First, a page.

I think that peoples' reasons for going vegetarian or vegan will powerfully influence the way they turn their diet away from animal-based foods. It can be a difference of a person moving away from something or toward something else. I learned a new term today: Vegivore. It's the latest trendy name to describe a trendy movement with real potential but just barely misses the point. As the name might suggest, a vegivore is more inclined to fill their plate with vegetables in the name of gourmet cuisine, however, that cuisine cannot be assumed to be strictly veg. Although the star of a vegivore's dinner might be Brussels sprouts, that doesn't mean they weren't flavored by a good saute with bacon drippings. Nevertheless, it's a step in the right direction.
When I became a vegetarian, I'll admit - I really didn't know what I was doing. I didn't have the vaguest clue how to cook anything besides Minute Rice and canned soup. I wish I could say I was kidding, but I'm not. I'm so not kidding that when people I haven't seen/spoken to in years find out I have a vegan cooking/food blog, they are unabashedly surprised. "But you don't know how to cook!" Well, it was a process - I remember in the beginning I had about three Things-I-Called-Dinner that I just rotated. What I have lovingly referred to as "fake meat" was not as abundantly available 8 years ago as it is now, so aside from the occasional tofu hot dog, it never really occurred to me to try to replace my chicken with anything other than vegetables.
But what do you eat?? Vegetables. Grains and pasta sometimes, too. Eventually, tofu.
It wasn't actually until I started to learn how to cook that I was introduced to neat things like Tofurky sausage, Yves meatless ground, and Primal vegan jerky to name a few. I realize these things can be indescribably helpful in easing the transition from a very animal-based diet to a plant-based one, especially if they aren't doing it out of beautiful and severe compassion for the animals. For my own diet, becoming a vegetarian taught me so many things about nutrition and the awesome results of providing my body with purer fuel. As a result, I am stingy in adding many processed foods to my diet, just as I would if I ate animals. Despite that they are plant-based, these meat analogs are still processed, so I limit my consumption.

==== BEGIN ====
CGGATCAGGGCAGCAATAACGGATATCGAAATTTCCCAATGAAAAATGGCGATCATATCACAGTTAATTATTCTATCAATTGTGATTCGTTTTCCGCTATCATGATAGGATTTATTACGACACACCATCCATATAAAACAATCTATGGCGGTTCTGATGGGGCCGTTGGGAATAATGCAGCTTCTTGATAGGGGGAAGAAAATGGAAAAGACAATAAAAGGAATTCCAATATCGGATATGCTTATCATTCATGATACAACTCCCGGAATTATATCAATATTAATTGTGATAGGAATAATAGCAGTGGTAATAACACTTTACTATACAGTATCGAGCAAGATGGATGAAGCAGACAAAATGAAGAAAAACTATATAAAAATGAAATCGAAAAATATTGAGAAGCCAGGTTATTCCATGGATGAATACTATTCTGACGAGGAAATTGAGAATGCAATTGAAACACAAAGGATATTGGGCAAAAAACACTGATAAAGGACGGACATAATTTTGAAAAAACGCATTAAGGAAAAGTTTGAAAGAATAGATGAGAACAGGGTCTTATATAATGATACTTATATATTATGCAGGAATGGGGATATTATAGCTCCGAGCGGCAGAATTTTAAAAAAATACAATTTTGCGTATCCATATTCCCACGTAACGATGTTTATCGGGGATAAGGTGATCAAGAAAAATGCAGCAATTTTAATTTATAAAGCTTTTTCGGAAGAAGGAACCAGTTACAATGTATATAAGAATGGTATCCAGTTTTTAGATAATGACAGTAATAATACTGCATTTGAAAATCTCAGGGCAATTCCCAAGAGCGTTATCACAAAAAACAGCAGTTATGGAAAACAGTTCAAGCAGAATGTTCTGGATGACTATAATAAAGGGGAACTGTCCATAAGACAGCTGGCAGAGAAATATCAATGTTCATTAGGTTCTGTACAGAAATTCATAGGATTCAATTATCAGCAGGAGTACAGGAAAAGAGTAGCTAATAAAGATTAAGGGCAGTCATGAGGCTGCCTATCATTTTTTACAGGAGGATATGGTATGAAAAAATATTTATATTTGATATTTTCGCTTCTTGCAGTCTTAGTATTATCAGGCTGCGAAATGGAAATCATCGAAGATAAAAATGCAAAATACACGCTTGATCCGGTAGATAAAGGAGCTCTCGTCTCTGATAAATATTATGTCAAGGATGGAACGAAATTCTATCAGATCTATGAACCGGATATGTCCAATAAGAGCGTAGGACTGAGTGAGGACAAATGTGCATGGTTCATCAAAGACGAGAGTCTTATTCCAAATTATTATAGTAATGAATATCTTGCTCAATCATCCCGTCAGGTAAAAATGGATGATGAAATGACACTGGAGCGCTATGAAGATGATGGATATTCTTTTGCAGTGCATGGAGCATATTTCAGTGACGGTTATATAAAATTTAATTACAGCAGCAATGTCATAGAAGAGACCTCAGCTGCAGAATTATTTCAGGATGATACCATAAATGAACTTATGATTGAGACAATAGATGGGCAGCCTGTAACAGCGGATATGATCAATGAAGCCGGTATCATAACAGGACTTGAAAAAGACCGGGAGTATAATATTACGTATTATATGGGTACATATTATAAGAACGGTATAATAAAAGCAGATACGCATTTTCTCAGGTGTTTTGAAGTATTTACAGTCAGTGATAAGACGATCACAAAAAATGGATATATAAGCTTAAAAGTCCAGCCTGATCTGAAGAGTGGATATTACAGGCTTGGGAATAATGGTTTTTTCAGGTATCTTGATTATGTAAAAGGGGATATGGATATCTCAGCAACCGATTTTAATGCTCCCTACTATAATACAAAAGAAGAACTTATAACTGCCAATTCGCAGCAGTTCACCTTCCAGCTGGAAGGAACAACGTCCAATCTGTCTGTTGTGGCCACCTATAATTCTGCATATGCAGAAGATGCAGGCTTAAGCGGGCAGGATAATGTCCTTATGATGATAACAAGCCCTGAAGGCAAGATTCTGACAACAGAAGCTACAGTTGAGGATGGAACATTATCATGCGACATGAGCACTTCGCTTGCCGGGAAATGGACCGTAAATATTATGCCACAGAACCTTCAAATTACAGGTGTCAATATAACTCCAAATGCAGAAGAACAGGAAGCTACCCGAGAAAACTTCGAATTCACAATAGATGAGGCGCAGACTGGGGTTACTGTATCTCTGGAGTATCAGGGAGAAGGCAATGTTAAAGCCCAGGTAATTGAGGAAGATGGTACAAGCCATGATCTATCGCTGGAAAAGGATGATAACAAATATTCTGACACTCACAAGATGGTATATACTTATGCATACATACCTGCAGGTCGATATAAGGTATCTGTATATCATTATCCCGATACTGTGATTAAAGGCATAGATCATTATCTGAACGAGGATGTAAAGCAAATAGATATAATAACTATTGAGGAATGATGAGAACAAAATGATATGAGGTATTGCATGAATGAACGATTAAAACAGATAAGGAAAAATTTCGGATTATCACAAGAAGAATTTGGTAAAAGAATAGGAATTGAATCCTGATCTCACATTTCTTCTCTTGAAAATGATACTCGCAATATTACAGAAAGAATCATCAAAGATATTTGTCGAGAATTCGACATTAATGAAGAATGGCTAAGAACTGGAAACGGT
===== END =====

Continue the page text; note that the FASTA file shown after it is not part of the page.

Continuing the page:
I always felt a little awkward trying to explain why that was. Imagine my delight when I read the introduction to The Urban Vegan and found that a person with a Masters in English took it upon herself to explore the same topic. With Dynise's permission, I would like to share those words with you now:
Being vegan certainly takes some dietary adjustments. It takes a bit of mental adjustment, too. So a little bit of Zen wisdom is pertinent here. It's important to stay in the present.In other words, it's okay that Mister thinks vegan food tastes like marshmallows because something that isn't milk doesn't need to taste like milk and something that isn't cheese doesn't have to taste like cheese. When I make a nooch-based sauce, I do so for the savory nature of the nooch, not because it tastes like cheese, because it doesn't. On the rare occasion that I get a veggie burger, I usually get a flavored variety because I already know it won't taste like beef, and to be honest, I don't think I want it to at this point.
You don't expect an apple to taste like a mushroom, do you? Nor do you expect a cup of coffee to taste like a cup of tea. So why, I wonder, would anyone look back and expect ingredients commonly used in vegan cuisine, like seitan, tofu, and tempeh, to taste like meats? They are not meats. They are unique foods, just like apples and mushrooms, with unique histories, tastes, textures, and properties. The same goes for nutritional yeast-based sauces and soy- and nut-based cheeses. They might look like dairy-based cheese and cheesy sauces, but they are not.
My point, in short, is that all tastes, other than our innate love of sweetness, are acquired. Imagine how glum food would be if we never moved beyond our affinity for sugar. We all somehow learned how to like and identify the unique flavors of olives, coffee, wine, chili, and pickles, to name just a few. So try to appreciate new foods for what they are. Approach them with the open mind of a beginner and with an innocence, rather than with a preconceived notion of what they are supposed to taste like. Accept them for what they are, just as you accept people for who they are.
I've made peace with peas. They're small and sweet and green. They taste just like they should. They taste like peas. Have you made peace with your "peas?"